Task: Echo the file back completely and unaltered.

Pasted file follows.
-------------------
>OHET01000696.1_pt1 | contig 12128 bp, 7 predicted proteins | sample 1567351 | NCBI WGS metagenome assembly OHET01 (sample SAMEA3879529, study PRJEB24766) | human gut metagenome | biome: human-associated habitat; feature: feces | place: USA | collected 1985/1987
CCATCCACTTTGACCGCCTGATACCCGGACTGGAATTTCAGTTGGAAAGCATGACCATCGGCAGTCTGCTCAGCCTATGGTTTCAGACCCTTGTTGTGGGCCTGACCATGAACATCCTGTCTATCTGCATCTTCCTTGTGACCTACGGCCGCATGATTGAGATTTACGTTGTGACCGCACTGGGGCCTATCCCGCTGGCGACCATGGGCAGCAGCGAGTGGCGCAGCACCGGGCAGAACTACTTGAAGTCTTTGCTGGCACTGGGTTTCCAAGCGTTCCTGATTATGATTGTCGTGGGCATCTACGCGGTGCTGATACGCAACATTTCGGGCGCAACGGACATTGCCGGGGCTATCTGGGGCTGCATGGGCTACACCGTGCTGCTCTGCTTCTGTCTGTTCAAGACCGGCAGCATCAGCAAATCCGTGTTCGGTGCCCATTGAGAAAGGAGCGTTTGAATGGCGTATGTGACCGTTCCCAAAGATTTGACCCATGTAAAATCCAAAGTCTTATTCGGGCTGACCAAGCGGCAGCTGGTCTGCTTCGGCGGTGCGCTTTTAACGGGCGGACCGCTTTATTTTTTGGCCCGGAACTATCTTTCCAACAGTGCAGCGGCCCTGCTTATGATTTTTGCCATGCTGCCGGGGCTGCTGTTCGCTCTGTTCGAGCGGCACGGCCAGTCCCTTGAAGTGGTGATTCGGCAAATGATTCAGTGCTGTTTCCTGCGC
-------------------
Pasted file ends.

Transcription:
>OHET01000696.1_pt1 | contig 12128 bp, 7 predicted proteins | sample 1567351 | NCBI WGS metagenome assembly OHET01 (sample SAMEA3879529, study PRJEB24766) | human gut metagenome | biome: human-associated habitat; feature: feces | place: USA | collected 1985/1987
CCATCCACTTTGACCGCCTGATACCCGGACTGGAATTTCAGTTGGAAAGCATGACCATCGGCAGTCTGCTCAGCCTATGGTTTCAGACCCTTGTTGTGGGCCTGACCATGAACATCCTGTCTATCTGCATCTTCCTTGTGACCTACGGCCGCATGATTGAGATTTACGTTGTGACCGCACTGGGGCCTATCCCGCTGGCGACCATGGGCAGCAGCGAGTGGCGCAGCACCGGGCAGAACTACTTGAAGTCTTTGCTGGCACTGGGTTTCCAAGCGTTCCTGATTATGATTGTCGTGGGCATCTACGCGGTGCTGATACGCAACATTTCGGGCGCAACGGACATTGCCGGGGCTATCTGGGGCTGCATGGGCTACACCGTGCTGCTCTGCTTCTGTCTGTTCAAGACCGGCAGCATCAGCAAATCCGTGTTCGGTGCCCATTGAGAAAGGAGCGTTTGAATGGCGTATGTGACCGTTCCCAAAGATTTGACCCATGTAAAATCCAAAGTCTTATTCGGGCTGACCAAGCGGCAGCTGGTCTGCTTCGGCGGTGCGCTTTTAACGGGCGGACCGCTTTATTTTTTGGCCCGGAACTATCTTTCCAACAGTGCAGCGGCCCTGCTTATGATTTTTGCCATGCTGCCGGGGCTGCTGTTCGCTCTGTTCGAGCGGCACGGCCAGTCCCTTGAAGTGGTGATTCGGCAAATGATTCAGTGCTGTTTCCTGCGC